I just finished taking the most amazing forging workshop with Marc Maiorana. For two weeks I was removed from everything (I tried to blog...and it was NOT happening) and sweat my blistering way through my introduction to iron (steel) forging. I am so pumped to use this in my work this year, being my last year in my MFA program at UWM.
Not sure where to begin other than this was my first time to Penland and I would recommend it to anyone considering it. Excellent people. Excellent experience. Amazing energy in this place.
I went to Penland early to help volunteer for their annual auction. I saw a Hoss Haley sculpture get auctioned off for $34K. Crazy. Really have never been to anything like this in my life. It was very very interesting.
Since I was at Penland a few days early, I was especially ready to start forging, and it is a good thing. Our talented instructor, Marc Maiorana, hit the ground running. The first 3 or 4 days were packed full of demos and before I knew it I had more info than I knew what to do with.
Marc showed us the value of blacksmithing with a buddy. Using more force properly and making the job more efficient, because after all, our time is very valuable, use it wisely. Here Katie Conroy helps Marc forge out a rather large piece of stock with her sledge. She really knew how to swing that thing! (Sorry its sideways..I'm not too sure how to fix that..)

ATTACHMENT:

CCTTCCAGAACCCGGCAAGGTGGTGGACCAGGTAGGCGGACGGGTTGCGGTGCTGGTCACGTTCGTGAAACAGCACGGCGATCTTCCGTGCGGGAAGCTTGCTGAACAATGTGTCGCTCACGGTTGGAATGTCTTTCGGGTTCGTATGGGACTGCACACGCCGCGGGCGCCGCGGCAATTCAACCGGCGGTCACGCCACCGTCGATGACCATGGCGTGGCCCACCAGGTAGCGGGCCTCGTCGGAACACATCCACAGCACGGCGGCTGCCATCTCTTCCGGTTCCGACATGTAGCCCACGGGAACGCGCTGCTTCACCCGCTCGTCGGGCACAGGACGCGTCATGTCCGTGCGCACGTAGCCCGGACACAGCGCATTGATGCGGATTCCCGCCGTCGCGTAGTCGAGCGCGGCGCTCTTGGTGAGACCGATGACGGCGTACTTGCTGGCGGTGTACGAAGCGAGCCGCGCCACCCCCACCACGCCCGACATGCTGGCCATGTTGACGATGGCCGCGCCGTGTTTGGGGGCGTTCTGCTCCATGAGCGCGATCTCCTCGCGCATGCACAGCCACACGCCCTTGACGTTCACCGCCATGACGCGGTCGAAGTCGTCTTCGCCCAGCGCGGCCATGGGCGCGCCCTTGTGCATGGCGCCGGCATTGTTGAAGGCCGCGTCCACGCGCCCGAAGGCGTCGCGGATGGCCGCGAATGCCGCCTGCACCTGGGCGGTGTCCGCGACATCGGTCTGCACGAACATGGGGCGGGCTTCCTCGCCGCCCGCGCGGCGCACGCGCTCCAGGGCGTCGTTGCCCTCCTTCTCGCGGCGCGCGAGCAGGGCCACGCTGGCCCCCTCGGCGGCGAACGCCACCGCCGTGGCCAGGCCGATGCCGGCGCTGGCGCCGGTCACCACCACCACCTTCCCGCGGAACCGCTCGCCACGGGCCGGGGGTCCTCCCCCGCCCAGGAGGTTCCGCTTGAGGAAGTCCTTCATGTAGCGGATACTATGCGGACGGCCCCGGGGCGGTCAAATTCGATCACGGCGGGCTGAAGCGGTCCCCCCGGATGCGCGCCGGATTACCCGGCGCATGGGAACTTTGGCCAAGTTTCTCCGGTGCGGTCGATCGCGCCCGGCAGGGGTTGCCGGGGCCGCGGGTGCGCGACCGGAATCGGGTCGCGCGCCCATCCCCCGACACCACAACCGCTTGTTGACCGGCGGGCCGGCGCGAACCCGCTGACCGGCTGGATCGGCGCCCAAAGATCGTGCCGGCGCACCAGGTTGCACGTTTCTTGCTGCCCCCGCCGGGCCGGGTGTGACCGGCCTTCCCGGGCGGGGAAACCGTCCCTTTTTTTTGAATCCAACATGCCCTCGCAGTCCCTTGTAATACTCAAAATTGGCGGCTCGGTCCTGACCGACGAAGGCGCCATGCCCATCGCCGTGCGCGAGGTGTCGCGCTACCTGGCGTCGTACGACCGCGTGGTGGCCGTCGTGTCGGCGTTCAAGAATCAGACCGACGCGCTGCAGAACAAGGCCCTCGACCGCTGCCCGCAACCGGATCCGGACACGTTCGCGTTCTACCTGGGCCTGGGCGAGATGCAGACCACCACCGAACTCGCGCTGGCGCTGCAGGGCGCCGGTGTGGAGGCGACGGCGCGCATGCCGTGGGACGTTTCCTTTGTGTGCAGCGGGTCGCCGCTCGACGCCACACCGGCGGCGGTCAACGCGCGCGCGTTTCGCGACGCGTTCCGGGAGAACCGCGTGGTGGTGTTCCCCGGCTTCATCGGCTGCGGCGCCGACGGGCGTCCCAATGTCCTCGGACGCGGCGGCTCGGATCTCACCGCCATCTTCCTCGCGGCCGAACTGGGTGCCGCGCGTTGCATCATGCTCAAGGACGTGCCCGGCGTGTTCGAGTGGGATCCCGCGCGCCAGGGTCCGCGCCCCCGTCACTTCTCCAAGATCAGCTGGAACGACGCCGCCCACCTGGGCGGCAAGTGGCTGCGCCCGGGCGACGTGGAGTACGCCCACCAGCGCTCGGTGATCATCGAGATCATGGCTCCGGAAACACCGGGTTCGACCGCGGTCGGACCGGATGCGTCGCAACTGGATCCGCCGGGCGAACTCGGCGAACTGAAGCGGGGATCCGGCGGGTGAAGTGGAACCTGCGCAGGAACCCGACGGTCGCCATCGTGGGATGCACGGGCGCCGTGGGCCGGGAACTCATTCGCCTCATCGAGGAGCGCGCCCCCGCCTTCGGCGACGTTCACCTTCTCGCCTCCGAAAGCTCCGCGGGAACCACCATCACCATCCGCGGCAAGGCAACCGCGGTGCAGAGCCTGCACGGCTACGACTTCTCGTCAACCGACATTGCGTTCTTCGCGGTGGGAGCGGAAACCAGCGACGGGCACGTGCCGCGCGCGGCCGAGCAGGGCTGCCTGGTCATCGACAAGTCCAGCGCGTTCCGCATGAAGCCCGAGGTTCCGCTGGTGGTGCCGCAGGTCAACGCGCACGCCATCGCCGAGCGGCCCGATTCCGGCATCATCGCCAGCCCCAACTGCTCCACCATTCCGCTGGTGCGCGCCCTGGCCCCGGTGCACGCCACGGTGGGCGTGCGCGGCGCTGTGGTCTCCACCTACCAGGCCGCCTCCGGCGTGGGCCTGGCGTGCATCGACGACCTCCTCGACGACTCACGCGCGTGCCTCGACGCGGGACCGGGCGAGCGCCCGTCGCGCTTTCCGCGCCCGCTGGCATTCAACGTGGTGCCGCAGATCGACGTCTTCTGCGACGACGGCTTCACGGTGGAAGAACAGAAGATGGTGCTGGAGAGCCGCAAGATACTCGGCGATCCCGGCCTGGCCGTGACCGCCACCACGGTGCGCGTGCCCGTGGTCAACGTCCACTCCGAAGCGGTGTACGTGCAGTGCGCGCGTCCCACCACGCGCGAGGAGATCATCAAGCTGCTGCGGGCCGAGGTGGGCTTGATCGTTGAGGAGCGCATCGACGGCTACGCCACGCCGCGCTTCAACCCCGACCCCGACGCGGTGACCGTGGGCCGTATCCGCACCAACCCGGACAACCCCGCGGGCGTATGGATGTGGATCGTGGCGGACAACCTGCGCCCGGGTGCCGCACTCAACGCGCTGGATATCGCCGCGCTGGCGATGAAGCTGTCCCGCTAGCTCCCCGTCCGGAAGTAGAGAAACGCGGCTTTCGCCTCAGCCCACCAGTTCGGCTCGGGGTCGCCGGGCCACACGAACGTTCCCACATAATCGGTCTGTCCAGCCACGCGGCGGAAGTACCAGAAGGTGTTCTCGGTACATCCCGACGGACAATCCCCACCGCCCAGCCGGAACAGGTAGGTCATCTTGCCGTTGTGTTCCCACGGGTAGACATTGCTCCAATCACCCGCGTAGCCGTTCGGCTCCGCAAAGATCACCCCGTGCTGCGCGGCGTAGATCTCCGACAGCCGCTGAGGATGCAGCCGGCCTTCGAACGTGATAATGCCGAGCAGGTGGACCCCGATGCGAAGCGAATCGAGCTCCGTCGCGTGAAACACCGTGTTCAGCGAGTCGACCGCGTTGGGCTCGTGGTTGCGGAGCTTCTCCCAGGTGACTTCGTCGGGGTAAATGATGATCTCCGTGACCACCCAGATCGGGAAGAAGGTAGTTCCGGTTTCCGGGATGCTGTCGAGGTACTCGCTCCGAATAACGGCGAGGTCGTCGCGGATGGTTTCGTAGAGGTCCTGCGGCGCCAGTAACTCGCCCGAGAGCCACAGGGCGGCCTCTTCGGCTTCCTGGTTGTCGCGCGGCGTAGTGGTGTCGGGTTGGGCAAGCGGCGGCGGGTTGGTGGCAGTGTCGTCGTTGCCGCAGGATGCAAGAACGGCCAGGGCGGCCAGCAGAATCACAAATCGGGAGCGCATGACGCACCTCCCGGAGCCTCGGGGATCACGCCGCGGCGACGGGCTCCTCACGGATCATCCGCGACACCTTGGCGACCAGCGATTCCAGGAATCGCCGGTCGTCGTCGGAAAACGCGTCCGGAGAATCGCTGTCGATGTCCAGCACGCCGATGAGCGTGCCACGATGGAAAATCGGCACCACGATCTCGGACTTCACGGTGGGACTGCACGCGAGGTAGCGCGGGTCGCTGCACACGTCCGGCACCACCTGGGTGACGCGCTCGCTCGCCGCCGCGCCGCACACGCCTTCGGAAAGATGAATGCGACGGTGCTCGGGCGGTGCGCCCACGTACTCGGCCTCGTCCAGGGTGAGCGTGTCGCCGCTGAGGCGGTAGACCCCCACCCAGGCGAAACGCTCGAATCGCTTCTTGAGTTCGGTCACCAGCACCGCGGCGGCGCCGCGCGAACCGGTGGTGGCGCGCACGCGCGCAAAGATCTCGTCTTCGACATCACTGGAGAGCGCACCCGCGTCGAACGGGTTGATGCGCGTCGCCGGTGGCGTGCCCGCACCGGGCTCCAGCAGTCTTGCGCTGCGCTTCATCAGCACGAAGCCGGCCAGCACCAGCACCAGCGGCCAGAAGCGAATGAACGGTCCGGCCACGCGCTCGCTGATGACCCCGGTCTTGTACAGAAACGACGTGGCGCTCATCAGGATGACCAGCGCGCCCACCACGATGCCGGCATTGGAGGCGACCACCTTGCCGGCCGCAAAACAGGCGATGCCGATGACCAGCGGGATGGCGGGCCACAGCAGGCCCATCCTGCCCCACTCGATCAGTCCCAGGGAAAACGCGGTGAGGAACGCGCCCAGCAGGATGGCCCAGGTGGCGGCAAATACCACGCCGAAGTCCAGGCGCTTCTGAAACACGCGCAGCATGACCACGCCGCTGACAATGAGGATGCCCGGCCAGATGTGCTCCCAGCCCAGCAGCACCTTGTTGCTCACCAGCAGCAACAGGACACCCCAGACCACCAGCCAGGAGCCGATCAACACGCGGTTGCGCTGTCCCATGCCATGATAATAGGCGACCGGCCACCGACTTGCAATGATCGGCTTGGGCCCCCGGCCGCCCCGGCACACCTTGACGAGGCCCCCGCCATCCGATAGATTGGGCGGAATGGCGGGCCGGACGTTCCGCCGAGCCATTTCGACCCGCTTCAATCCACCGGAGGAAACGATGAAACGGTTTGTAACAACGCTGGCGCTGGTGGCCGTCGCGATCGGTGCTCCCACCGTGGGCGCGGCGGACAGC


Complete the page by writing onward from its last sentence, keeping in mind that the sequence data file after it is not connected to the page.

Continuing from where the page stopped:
One of the most important demos Marc showed us was how to forge weld our material together. Forge welding is a process of heating the steel to almost melting temperature, using a bit of flux and a little luck and fusing the two elements together. Marc demonstrated connecting both two parts of one piece and a much more complicated weld, two separate pieces into one.
I have poked around with a gas forge before, but had never really worked with a coal forge. I liked it! I was dirty and sweaty and smelly all day every day, but people kind of expected it after a while, so I felt like I could get away with it. Had to shower every night, no matter how late I got home, but it didn't take long to get back to the same state I was in before.
Also huge to the blacksmithing community are their power hammers. The power hammers are electro-pneumatic tools that were originally created for industry as early as 1870, and apparently a lot of these machines are still kicking around. I just loved them! Sounds kinda like a train in the studio. I love that independent artists now own them and use them for one of a kind work. Marc demonstrated the Penland power hammer to us (and I LOVE big tools, so this was especially fun for me) and later when we visited Elizabeth Brim and Zack Noble, they also turned on their hammers for us. I will post more about those visits in my next post.
I have SO many more photos..if you would like to see, check out my flickr page here.
Through out the week, while we were making samples and projects, Marc told us about this project that he has been attempting for the last 4 years to get the entire class to complete a class forge weld. Lucky for him, we were a fast learning group (and maybe pretty lucky) and we pulled it off! I was a little pre-emptive on turning on the camera so the real action starts at about 1:50, but it was truly an exciting end to the very eventful week. Marc was so happy he posted it on the front page of his website.